The Undeserving Poor?: Welfare, Tax Policy, and Political Discourse
Dorothy A. Brown
Washington and Lee University School of Law
Syracuse University - Center for Policy Research
California State University, Fresno - Department of Economics
Washington & Lee Public Law Research Paper No. 04-02
Low-income taxpayers are politically unpopular these days. Last summer's child tax rebates were not sent to 12 million low-income families and beginning this year, low-income taxpayers will have to prove their eligibility for tax benefits before receiving them. This Article argues that low-income taxpayers are politically unpopular because of the perceptions held about them.
Low-income taxpayers are perceived to be disproportionately Black by both politicians and academics. Politicians recently played the "race card" by analogizing low-income taxpayer rebates to welfare. Academics simply stated that low-income taxpayers who are eligible for the earned income tax credit were Black and disproportionately benefited from the credit. This Article provides the first comprehensive analysis of low-income taxpayers and shows that twice as many Whites as Blacks are eligible for the earned income tax credit. This Article also shows that the tax benefits available to low-income taxpayers disadvantage low-income Black families when compared with the tax benefits available to middle-income families. This Article concludes by suggesting areas for tax reform that would treat low-income families like their middle-income counterparts.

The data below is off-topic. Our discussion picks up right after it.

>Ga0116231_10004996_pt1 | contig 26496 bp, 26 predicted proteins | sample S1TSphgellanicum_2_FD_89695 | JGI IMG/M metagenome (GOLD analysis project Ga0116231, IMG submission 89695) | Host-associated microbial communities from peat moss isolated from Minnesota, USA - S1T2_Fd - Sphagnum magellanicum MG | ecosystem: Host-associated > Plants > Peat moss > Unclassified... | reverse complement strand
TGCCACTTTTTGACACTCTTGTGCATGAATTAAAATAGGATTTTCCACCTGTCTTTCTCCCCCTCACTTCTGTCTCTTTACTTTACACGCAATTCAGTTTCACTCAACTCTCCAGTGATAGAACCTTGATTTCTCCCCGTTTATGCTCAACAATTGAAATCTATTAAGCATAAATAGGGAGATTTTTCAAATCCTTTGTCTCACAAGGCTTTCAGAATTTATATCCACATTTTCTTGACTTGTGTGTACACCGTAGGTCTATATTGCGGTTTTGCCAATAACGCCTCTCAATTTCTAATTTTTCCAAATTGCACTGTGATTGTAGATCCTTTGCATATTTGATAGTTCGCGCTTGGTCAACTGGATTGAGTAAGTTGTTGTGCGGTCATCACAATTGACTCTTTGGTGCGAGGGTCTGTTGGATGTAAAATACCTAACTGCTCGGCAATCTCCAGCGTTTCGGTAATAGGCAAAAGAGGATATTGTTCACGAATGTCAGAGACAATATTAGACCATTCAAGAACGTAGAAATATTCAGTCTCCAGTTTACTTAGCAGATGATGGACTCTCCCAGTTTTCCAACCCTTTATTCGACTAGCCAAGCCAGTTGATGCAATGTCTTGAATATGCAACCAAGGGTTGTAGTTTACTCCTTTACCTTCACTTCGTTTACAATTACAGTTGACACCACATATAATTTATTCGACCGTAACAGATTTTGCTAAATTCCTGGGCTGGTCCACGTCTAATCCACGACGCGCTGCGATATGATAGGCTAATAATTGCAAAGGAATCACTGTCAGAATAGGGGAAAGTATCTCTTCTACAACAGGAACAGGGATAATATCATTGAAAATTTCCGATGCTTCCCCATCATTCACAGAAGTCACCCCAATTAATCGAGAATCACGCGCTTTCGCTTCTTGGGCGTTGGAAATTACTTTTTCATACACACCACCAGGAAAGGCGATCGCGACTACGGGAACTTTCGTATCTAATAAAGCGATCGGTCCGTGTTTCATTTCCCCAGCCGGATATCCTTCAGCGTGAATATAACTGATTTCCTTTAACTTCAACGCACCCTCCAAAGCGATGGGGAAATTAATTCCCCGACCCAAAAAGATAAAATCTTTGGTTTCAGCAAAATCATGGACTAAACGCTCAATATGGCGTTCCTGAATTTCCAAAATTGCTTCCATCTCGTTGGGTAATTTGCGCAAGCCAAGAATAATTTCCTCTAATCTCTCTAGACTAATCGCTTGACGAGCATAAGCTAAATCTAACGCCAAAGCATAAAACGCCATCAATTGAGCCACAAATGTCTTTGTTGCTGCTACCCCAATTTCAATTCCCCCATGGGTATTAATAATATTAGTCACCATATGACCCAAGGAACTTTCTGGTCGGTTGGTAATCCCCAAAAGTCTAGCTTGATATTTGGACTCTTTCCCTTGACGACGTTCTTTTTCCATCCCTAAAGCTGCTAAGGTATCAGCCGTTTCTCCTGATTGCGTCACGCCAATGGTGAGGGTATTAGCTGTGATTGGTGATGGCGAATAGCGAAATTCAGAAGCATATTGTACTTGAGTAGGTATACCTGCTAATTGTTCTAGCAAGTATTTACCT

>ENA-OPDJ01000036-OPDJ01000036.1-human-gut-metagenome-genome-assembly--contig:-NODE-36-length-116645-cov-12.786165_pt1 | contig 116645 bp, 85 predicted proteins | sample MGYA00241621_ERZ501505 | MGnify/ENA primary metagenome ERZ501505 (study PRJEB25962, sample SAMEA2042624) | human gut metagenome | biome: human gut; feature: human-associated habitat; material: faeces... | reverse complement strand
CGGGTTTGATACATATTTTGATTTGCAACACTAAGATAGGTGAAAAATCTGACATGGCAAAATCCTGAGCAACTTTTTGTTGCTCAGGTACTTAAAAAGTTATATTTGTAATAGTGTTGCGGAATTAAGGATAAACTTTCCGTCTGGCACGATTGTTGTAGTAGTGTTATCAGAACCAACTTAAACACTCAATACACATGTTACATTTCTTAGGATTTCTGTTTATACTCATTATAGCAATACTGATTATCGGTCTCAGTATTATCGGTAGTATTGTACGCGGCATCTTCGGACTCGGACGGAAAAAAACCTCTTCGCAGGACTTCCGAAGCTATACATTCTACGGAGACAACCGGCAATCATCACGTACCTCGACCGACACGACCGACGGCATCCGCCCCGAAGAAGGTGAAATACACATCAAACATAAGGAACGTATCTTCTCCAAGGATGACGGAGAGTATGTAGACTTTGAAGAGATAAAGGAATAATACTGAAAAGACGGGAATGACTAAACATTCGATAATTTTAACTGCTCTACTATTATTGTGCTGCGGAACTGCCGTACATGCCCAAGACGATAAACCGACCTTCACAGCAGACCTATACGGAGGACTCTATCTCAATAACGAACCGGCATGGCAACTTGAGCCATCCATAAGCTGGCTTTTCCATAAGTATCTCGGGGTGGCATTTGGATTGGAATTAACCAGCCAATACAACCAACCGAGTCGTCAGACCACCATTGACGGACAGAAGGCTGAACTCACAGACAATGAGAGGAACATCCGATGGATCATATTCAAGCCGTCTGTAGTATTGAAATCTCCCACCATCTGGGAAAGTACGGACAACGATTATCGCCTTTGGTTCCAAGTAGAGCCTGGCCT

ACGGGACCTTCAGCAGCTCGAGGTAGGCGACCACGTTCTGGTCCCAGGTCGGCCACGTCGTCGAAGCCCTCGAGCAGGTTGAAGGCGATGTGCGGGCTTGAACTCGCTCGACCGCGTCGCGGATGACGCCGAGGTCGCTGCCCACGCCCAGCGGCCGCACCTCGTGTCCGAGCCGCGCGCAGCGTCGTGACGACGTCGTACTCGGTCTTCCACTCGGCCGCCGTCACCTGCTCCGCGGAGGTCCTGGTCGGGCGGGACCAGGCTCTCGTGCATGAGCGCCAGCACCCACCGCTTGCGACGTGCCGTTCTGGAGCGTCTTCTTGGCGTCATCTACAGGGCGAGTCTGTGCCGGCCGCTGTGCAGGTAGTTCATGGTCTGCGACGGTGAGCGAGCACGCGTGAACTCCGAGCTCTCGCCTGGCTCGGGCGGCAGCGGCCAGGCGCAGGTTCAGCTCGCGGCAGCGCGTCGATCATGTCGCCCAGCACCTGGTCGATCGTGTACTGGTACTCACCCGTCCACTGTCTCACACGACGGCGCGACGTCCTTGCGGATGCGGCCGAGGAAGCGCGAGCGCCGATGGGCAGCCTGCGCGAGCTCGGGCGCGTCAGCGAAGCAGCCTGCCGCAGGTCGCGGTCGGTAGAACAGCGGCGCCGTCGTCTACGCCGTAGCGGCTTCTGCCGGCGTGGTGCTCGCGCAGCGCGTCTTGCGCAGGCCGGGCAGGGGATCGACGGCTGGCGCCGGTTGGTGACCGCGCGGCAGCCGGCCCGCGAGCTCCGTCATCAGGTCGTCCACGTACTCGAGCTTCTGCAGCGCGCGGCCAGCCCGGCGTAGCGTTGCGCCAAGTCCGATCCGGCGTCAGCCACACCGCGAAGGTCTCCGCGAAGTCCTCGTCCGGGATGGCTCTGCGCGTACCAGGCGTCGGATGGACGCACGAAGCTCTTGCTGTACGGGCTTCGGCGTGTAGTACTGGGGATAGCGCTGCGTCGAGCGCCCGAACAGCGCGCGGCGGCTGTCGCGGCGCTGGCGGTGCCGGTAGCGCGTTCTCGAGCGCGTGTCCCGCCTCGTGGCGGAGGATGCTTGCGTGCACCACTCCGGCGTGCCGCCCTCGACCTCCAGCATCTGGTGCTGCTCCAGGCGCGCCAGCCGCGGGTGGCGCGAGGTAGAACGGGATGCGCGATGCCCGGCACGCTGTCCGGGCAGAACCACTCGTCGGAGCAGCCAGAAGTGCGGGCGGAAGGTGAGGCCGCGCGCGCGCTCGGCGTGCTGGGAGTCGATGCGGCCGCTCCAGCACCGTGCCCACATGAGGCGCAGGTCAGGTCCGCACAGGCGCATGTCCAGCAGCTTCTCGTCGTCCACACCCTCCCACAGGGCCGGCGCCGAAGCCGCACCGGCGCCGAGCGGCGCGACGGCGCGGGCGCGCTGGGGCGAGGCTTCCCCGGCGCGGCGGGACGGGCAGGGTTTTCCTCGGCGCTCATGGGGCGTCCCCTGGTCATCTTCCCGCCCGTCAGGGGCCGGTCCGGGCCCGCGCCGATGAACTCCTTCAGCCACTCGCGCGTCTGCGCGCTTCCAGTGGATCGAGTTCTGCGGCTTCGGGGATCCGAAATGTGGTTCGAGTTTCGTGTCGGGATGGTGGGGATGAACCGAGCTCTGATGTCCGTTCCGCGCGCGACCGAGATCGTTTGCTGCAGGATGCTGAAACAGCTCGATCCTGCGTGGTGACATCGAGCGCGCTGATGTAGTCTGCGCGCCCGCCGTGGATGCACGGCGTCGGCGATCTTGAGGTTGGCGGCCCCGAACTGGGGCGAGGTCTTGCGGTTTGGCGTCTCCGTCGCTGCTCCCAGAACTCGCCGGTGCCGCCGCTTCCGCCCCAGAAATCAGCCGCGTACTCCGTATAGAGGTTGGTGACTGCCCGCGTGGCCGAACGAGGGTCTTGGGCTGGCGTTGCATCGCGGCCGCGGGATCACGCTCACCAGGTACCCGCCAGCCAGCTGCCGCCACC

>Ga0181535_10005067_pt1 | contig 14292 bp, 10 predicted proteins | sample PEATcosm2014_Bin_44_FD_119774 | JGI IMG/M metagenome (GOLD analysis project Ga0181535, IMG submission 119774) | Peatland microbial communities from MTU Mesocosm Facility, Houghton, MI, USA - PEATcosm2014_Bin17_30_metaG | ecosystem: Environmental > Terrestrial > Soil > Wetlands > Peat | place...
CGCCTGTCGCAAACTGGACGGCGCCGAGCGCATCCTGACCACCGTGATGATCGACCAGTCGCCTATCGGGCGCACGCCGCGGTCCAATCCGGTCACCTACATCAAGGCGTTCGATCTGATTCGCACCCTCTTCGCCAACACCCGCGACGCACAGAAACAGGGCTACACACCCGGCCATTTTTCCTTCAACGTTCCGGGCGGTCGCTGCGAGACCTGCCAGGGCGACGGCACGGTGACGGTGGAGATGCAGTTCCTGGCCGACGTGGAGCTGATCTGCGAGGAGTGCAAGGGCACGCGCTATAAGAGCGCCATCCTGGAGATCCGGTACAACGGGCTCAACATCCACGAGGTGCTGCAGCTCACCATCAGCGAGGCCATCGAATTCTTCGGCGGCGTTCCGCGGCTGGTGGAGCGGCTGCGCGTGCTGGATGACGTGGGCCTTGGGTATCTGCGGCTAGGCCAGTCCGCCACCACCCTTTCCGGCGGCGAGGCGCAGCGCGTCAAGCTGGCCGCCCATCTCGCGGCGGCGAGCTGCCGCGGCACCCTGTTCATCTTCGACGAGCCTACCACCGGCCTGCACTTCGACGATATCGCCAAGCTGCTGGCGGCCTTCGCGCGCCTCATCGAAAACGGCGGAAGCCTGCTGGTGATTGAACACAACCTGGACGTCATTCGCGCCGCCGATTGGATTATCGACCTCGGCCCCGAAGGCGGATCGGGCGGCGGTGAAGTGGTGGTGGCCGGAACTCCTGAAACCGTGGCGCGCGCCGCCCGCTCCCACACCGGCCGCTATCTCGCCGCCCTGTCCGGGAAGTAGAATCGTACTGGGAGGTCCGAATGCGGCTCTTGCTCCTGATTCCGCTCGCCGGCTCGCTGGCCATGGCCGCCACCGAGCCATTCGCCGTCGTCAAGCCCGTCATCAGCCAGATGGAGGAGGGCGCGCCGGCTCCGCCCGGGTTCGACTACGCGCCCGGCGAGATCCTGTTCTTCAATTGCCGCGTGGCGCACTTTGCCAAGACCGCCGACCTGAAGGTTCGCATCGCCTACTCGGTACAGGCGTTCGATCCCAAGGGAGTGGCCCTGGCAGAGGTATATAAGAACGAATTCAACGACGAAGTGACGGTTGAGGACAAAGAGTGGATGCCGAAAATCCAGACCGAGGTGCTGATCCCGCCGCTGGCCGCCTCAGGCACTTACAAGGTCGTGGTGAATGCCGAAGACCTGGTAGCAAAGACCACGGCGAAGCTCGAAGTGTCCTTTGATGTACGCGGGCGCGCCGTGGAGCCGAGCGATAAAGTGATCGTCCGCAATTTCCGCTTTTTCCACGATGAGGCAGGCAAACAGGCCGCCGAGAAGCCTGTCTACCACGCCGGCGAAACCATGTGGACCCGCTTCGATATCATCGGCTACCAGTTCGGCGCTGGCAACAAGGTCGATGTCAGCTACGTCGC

Number of Pages in PDF File: 100working papers series
Date posted: April 14, 2004
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